Here is an article in Haaretz about the Nazis and the green movement quite astonishing in its obtuseness. It tries to tar modern concerns about impending ecological catastrophe with the Nazi obsession with caring for the German homeland. An Israeli historian Boaz Neumann provides a veneer of academic credibility to this nonsense.
Far more interesting is what Neumann alludes to but can’t fully grasp because he is blinded by his own ethnic nationalism, Zionism. Here, in the words of Haaretz, is his criticism of the Nazi approach to the environment:
The Nazi movement was conservative, rightist, radical and chauvinistic and it championed conservation of Germany’s natural environment rather than the world’s natural environment….
In practice, the Nazi regime destroyed the environment. The plans and preparations for the Second World War ‘made a mockery of any real attempt to protect the environment’. In the face of the catastrophe of that war, no benefit was derived from the Nazi regime’s green principles when one considers the systematic ‘scorched earth’ policy, the deliberate starvation techniques, the destruction of the lives of tens of millions of human beings and the murder of millions of other human beings. In the final analysis, as Neumann puts it, the Nazis ‘were always racists and militarists and were “red” in terms of the blood they spilled rather than “green”.’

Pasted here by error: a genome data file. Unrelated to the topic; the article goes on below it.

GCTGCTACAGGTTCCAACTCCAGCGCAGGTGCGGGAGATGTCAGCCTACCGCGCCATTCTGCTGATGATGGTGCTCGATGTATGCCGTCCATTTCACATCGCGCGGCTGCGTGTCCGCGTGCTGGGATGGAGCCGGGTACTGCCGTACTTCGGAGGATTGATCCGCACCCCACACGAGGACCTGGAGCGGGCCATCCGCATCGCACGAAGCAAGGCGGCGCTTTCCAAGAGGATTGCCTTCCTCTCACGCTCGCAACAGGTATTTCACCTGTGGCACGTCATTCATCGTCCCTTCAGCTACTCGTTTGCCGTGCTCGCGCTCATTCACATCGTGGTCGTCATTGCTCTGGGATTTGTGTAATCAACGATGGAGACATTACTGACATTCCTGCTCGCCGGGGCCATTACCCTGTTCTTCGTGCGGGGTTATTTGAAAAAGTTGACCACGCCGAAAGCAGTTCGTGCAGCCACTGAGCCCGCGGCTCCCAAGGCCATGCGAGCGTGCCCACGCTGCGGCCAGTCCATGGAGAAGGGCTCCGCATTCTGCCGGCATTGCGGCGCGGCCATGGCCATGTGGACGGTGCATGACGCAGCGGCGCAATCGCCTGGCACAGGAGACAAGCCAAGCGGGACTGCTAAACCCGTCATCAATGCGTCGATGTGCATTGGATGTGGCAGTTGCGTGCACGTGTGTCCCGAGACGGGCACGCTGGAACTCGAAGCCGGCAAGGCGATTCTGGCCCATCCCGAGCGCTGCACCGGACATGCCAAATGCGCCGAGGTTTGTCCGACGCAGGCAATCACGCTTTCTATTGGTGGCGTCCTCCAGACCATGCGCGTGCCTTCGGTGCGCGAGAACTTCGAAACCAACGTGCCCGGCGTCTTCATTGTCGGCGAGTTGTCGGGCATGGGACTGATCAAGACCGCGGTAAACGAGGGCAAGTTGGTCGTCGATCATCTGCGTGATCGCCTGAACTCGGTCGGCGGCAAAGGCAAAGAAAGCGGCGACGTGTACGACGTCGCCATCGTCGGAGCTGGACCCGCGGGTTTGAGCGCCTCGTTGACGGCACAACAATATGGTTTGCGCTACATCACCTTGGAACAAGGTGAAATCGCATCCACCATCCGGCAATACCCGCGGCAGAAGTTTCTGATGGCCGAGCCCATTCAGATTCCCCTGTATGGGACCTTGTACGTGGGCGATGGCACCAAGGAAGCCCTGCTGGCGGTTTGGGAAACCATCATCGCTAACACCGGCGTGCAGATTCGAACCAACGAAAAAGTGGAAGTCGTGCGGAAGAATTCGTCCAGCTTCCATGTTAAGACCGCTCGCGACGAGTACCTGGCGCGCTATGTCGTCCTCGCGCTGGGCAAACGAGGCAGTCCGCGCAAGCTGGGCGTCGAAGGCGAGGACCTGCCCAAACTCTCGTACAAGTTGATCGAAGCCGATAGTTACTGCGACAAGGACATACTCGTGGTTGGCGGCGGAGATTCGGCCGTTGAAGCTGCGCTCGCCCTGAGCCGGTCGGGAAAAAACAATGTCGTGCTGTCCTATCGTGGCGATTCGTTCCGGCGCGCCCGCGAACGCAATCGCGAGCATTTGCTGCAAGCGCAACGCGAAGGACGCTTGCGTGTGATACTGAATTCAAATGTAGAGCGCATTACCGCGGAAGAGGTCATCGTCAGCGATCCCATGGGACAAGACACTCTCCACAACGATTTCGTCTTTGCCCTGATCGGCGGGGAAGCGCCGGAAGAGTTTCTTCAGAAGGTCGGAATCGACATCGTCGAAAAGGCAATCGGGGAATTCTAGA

Sound familiar? Israel was founded using very similar green principles: making the desert bloom, loving the land of Israel etc. Today, apart from a small Friends of the Earth movement in Israel, which upholds universal environmental principles, the dominant green movement in Israel is led by the most chauvinist settlers, whose children dress like 1960s hippies and who are the chief proponents in Israel of organic agriculture.
The reality is that Israeli “lovers of the land of Israel” have wrecked the environment, built walls and fences across it, dried up and polluted the rivers, made the land toxic, waged wars that have hugely damaged the natural environment etc. The Zionists used land to “territorialize identity”, as Neumann notes in relation to the Nazis but is oblivious to in relation to Zionism, creating “the perception that anyone who harms my territory and the sanctity of my natural habitat harms me”.
From the perspective of creating a territorial identity, it’s difficult to sum up Israel’s attitude to the indigenous inhabitants of the land, the Palestinians, better than Neumann does here talking about the Nazis and the Jews:
ecological order must be imposed on the relationship between the organism and its environment; thus, those who were ‘worthy’ must be allowed to remain in that environment or must be returned to it, while those who were ‘unworthy’ must be distanced from the ‘living space’, a term that has been irrevocably stained.